No Jitter is part of the Informa Tech Division of Informa PLC

This site is operated by a business or businesses owned by Informa PLC and all copyright resides with them. Informa PLC's registered office is 5 Howick Place, London SW1P 1WG. Registered in England and Wales. Number 8860726.

The Importance of Establishing Digital Trust

charles taylor_AdobeStock_210677632.jpeg

Image: charles taylor - stock.adobe.com
In a world where almost any product or service can be purchased online from countless companies globally, trust is a significant differentiator. Without it, businesses will not trade, and consumers will not buy. Digital trust is the confidence people have in an organization’s ability to keep their digital data secure and to handle it with integrity and accountability.
 
Trust is based on the perception that another person or organization will deliver on a promise to do or provide something. Traditionally, people (salespeople, support staff, managers, etc.) provided the basis for trust. As businesses go digital, there are fewer human touchpoints and interactions with customers. This change drives the need for digital platforms to build and drive trust with the following focus:
  • Integrity–acting honestly and upright
  • Competence—being capable and competent within a given area
  • Benevolent—balancing one’s interests with the interest of others
  • Predictability—consistent delivery of products or services
 
Traditional approaches of creating a reputation for trustworthiness through branding, advertising, and physical presence are shifting to the trustworthiness customers perceive as they experience millions of digital interactions across their entire customer journey. Establishing and maintaining digital trust is an increasingly critical part of how enterprises do business.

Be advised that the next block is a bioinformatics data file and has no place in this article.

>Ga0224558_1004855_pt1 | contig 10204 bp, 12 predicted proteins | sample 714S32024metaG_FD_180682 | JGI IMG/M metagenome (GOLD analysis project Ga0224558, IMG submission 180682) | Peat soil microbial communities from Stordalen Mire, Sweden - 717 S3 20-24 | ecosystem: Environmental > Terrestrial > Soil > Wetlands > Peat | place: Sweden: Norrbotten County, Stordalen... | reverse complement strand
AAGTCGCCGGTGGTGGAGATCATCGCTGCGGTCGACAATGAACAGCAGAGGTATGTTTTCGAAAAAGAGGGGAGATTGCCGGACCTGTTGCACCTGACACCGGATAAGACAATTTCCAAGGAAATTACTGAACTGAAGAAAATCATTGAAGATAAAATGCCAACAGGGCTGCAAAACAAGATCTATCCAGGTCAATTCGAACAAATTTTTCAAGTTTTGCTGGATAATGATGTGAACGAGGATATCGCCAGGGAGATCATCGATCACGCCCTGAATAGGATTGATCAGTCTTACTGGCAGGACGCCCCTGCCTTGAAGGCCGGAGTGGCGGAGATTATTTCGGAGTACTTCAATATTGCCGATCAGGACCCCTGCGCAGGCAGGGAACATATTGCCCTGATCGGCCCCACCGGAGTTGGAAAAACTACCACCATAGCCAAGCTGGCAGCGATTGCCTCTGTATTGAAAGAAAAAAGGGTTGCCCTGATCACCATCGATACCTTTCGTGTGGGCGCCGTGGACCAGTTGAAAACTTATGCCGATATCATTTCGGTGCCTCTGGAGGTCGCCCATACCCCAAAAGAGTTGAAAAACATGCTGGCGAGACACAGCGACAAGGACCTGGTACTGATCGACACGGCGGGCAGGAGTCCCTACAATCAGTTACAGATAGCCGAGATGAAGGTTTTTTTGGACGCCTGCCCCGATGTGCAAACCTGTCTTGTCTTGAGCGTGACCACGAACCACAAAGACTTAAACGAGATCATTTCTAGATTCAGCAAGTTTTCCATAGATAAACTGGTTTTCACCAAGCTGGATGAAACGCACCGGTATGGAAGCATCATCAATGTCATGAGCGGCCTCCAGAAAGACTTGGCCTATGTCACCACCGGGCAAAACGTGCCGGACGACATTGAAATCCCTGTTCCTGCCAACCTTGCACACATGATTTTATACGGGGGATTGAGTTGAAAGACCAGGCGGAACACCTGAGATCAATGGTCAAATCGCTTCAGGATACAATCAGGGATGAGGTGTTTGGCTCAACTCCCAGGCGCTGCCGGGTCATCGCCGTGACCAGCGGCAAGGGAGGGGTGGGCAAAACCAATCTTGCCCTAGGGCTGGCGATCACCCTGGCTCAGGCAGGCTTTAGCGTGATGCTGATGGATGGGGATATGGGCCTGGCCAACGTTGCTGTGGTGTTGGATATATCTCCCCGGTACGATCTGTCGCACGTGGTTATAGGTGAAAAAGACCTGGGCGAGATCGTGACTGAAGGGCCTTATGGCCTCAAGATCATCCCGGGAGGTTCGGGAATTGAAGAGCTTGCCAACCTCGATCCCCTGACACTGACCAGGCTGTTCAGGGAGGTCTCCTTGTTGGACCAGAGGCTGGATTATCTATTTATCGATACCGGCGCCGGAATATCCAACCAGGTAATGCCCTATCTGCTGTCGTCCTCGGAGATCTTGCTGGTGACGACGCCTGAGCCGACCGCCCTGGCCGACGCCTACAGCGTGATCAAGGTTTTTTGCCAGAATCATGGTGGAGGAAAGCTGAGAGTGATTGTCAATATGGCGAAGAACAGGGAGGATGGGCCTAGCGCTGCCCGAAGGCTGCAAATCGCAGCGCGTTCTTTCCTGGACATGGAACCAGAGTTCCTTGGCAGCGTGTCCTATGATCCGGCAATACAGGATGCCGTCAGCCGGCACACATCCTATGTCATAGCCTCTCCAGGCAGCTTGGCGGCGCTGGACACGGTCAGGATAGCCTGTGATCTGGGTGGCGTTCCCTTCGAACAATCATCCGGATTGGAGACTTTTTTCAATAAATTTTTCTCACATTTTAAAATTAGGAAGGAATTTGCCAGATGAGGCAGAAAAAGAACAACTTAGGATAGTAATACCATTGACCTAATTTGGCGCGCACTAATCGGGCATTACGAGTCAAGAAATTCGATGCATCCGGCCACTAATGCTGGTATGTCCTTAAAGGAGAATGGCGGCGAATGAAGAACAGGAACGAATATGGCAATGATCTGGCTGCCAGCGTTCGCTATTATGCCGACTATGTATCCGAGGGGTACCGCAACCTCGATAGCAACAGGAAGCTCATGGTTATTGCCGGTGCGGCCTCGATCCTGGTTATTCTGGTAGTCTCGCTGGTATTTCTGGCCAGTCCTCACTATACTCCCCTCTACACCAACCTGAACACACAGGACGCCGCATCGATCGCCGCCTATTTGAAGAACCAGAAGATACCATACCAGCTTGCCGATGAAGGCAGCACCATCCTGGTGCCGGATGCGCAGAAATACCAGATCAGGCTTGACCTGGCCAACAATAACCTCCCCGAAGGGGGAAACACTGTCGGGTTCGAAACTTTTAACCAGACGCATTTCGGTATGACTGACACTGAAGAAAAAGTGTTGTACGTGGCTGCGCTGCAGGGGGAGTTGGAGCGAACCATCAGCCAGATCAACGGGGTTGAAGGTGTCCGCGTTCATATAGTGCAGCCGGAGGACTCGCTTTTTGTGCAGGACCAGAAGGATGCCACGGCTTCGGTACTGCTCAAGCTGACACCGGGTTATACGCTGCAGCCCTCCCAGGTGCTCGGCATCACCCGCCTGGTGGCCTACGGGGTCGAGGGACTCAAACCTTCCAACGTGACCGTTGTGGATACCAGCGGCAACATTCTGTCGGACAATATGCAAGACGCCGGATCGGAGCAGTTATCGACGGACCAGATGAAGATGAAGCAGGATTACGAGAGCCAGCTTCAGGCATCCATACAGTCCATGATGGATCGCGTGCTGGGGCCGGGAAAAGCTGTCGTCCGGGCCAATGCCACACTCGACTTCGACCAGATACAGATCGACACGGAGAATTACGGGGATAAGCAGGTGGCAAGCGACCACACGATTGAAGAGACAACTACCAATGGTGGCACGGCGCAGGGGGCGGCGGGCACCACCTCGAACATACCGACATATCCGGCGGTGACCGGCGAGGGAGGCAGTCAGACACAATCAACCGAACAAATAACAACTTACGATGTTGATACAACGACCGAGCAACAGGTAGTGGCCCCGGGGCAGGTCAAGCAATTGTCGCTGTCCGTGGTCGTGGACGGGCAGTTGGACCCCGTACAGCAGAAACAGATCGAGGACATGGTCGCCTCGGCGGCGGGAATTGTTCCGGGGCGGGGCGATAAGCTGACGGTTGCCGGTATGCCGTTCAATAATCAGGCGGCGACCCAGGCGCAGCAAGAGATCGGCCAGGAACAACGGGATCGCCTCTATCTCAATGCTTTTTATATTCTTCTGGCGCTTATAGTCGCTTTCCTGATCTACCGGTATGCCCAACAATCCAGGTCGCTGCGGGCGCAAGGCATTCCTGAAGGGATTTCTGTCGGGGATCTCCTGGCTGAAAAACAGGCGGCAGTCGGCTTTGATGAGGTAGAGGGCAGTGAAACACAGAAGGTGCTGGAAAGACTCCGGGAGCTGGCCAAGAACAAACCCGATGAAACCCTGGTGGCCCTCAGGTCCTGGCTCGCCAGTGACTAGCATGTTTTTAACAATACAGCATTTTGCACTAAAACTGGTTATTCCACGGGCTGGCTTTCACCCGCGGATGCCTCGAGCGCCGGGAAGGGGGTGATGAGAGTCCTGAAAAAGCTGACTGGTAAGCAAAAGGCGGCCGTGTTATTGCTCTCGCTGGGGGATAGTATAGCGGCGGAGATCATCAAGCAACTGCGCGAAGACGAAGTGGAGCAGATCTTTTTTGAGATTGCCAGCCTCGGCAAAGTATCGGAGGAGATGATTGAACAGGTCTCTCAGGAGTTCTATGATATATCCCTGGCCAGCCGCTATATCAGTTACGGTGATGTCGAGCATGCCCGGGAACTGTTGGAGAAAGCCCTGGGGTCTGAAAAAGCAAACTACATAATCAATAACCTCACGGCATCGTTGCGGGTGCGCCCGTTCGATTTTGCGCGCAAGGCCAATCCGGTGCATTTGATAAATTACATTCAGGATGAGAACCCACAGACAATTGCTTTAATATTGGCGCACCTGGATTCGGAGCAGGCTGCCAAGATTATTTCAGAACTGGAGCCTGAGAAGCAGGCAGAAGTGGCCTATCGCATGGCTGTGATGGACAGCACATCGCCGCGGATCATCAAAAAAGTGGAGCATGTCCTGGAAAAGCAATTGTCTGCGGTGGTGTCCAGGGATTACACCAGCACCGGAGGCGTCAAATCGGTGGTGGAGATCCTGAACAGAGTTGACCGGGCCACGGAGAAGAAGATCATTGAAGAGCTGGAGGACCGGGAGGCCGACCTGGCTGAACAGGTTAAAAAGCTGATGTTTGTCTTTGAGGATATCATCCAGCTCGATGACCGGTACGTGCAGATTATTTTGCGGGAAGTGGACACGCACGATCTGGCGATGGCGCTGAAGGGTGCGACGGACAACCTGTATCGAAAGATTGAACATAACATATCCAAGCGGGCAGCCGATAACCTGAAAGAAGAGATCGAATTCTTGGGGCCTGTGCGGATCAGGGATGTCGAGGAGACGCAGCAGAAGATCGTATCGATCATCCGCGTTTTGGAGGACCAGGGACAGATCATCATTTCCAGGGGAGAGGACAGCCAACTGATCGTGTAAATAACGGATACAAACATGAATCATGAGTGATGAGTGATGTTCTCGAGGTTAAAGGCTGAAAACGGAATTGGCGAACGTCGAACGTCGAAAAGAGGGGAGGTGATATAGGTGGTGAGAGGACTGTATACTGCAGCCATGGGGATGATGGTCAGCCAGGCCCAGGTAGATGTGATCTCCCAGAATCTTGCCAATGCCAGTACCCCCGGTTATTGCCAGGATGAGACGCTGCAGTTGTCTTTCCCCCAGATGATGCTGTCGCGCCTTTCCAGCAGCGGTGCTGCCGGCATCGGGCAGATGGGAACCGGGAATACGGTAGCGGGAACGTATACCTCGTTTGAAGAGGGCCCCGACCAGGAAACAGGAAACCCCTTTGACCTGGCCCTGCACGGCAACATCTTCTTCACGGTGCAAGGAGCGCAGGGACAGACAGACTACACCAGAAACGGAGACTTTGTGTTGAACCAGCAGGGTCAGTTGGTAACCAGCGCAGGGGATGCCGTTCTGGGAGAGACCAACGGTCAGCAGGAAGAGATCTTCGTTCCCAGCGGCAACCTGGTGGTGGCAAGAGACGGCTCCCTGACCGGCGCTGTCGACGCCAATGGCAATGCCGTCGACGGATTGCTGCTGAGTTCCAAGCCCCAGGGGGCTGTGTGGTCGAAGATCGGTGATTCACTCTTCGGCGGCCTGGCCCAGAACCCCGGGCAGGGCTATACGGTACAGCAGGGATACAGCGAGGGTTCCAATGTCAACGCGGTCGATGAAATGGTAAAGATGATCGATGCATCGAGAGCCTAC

Building digital trust starts with two main components:
  • Mechanical Trust—the controls to deliver predefined outputs reliably and predictably and ensuring cybersecurity in the digital world
  • Relational Trust—the unwritten promise to abide by the social norms in the evolving relationship between the customer and the digital enterprise
 
To establish and maintain trust—businesses need to make sure they are delivering on both mechanical and relational trust. Without balance, customers won’t share the data required to drive personal customer experience (CX). And if the CX is lacking, it won’t be long before customers are seeking alternatives.
 
For the mechanical trust, organizations should directly address the challenges and opportunities in identity and access management (IAM) and security, including new approaches such as customer IAM, decentralized identity, Zero Trust security and advanced authentication/authorization approaches.
 
Regarding relational trust, refine privacy policies to reflect a more transparent and peer-like relationship between the business and its customers; and then make sure to deliver on the promises those policies represent. It’s also important to assure customers that using AI and machine learning capabilities to leverage “big data” is designed to make their experiences better and are being implemented ethically.
 
Stephen M.R. Covey, author of “The Speed of Trust,” says, “Trust always affects two measurable outcomes: speed and cost.” When trust falls—in a relationship, on a team, in a company, in an industry, with a customer—speed decreases with it. That results in redundancy in processes, everyone checking up on everyone else, cost more. Where trust is low, everything takes longer and costs more.
 
Security in UC&C is a big deal and has many dimensions including building digital trust. For more insight on the challenges and opportunities to secure UC&C solutions and what this means for your business, join me on Friday, Aug. 28, when I’ll be presenting a session titled, “Communications & Collaboration Security” from 11:00 a.m. to 1:00 p.m. If you haven’t registered already, register here. Security in UC&C is a big deal and has many dimensions including building digital trust.

Recommended Reading: